'End of an era' in D.C. police public information office
You may not remember seeing two officers standing in the background during dozens of televised news conferences about high-profile D.C. cases, but they were there.
You may not recognize their names from hundreds -- if not thousands -- of newspaper, magazine and internet articles detailing shootings, fatal car crashes and every other type of criminal mayhem documented by the media.
But for reporters who cover the District and residents who found themselves seeking public documents from the D.C. police department over the past 20 years or so, there was a good chance you spoke officers Kenny Bryson and Quintin Peterson.
For the more than 20 years, this pair anchored the Metropolitan Police Department's Public Information Office as low-key subordinates in a high-profile office. On Friday, Bryson, Peterson and their colleague Barbara Jean Gooding -- a 39-year civillian employee herself -- will answer their last phone calls and retire.
Collectively, they have fielded calls about cases of international interest -- such as the shooting of President Reagan in 1981 and the disappearance and murder of Congressional intern Chandra Levy in 2001 -- but also worked lesser-known cases, particularly during the violence of the crack cocaine wars.
They were rarely the lead face or voice for the department in such cases, but day-to-day the trio were on the front lines of ongoing tension between a demanding press corps seeking immediate answers in cases that all too often lacked any resolution, immediate or otherwise.
"I will remember always having to deal with one crisis after another and answering only God knows how many questions," Peterson said this week. "It got so bad that at one point I’d answer my phone at home, 'Public information office, Officer Peterson.'”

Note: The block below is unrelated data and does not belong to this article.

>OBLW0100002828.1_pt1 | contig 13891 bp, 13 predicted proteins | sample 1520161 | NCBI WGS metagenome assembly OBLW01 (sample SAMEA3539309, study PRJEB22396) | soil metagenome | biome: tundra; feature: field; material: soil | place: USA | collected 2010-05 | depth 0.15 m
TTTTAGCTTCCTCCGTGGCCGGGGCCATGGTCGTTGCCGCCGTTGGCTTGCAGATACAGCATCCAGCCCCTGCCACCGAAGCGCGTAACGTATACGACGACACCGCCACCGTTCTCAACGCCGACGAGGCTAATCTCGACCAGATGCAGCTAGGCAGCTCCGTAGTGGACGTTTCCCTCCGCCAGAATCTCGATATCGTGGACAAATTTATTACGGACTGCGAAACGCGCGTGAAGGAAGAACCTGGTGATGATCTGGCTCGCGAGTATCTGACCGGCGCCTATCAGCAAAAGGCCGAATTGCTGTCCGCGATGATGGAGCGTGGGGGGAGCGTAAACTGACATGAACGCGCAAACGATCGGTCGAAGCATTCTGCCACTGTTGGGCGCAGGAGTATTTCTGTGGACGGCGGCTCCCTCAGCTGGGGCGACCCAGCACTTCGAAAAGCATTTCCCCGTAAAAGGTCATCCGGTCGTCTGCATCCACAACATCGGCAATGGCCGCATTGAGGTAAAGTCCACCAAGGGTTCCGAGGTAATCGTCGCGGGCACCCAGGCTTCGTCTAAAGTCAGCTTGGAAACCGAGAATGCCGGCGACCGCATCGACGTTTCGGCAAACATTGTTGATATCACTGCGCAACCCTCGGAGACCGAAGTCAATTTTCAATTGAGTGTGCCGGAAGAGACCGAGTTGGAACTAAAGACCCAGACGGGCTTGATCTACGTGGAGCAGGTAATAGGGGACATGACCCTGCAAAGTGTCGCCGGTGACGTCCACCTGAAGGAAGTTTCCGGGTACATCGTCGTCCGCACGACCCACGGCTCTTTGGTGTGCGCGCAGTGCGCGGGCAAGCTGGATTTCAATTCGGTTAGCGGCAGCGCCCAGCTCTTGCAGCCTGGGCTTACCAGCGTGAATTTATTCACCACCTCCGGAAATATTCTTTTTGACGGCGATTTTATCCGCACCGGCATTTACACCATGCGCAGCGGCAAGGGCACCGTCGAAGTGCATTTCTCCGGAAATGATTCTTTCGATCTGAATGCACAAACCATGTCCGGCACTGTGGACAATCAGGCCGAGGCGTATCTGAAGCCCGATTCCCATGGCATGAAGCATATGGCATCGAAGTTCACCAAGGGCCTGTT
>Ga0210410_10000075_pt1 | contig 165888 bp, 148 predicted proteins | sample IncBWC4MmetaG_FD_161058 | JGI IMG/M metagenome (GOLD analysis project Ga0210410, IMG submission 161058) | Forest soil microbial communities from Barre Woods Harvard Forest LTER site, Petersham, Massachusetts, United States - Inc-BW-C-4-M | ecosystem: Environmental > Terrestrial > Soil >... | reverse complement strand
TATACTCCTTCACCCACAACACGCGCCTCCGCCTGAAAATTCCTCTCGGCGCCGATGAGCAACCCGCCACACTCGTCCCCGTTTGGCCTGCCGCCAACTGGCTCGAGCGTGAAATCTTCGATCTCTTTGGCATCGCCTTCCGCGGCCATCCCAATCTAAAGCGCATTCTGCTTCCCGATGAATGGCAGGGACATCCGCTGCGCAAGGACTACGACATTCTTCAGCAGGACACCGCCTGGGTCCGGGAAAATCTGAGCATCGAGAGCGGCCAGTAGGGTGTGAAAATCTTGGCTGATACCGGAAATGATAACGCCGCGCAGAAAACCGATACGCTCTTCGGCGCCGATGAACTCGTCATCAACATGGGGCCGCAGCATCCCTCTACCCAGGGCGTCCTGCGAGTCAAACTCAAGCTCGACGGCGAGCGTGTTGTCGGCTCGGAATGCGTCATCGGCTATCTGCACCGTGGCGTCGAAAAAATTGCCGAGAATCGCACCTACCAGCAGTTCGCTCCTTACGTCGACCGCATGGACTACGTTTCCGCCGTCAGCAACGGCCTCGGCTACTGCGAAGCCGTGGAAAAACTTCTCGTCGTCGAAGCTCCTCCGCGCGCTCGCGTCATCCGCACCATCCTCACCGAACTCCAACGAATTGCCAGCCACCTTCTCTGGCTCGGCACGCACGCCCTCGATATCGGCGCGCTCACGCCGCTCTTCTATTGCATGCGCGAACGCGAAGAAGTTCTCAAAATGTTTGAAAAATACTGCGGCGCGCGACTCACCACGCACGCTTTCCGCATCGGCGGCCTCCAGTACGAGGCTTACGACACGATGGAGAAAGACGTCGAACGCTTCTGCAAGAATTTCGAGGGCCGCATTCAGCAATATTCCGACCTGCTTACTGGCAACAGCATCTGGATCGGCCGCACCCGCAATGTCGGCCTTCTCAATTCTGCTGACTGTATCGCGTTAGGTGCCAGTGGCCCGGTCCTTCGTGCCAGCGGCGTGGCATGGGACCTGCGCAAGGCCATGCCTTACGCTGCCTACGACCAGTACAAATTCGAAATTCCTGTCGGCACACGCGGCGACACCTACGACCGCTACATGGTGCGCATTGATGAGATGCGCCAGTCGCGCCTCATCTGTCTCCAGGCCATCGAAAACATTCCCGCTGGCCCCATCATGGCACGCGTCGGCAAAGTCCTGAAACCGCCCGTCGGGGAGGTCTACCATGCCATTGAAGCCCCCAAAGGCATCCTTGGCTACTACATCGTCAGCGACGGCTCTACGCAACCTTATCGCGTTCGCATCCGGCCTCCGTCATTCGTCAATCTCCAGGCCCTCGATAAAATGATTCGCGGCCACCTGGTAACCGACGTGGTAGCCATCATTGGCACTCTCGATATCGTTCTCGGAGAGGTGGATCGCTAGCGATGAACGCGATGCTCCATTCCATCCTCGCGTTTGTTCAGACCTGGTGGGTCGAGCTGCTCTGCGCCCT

Peterson, 54, leaves the department after joining the department 28 years ago, seeking a steady career after failing to make it as a fiction writer after college. He spent six years on the streets in patrol before an injury from a car accident sent him to PIO.
Once there, he found his writing ability would serve him well as his boss, Sgt. Joe Gentile, who ran the office for more than three decades, let Peterson craft carefully written statements about crimes, arrests and departmental incidents.
He learned the craft of giving media enough information to make deadlines, without offering too much information to jeopardize cases or get the office into legal trouble, Peterson said.
He later returned to fiction writing, self-publishing several novels, a poetry book and submitted a short story "Cold as Ice" to the 2006 anthology of crime fiction, "D.C. Noir," edited and compiled by author George Pelecanos. The skills also landed Peterson a gig as the department's consultant and technical advisor to dozens of movies, such as "The Pelican Brief," "Minority Report" and "True Lies."
Another of his short stories, "The Kingsley Affair," will be published in a compilation, "Bad Cop, No Donut," which is scheduled for release in June.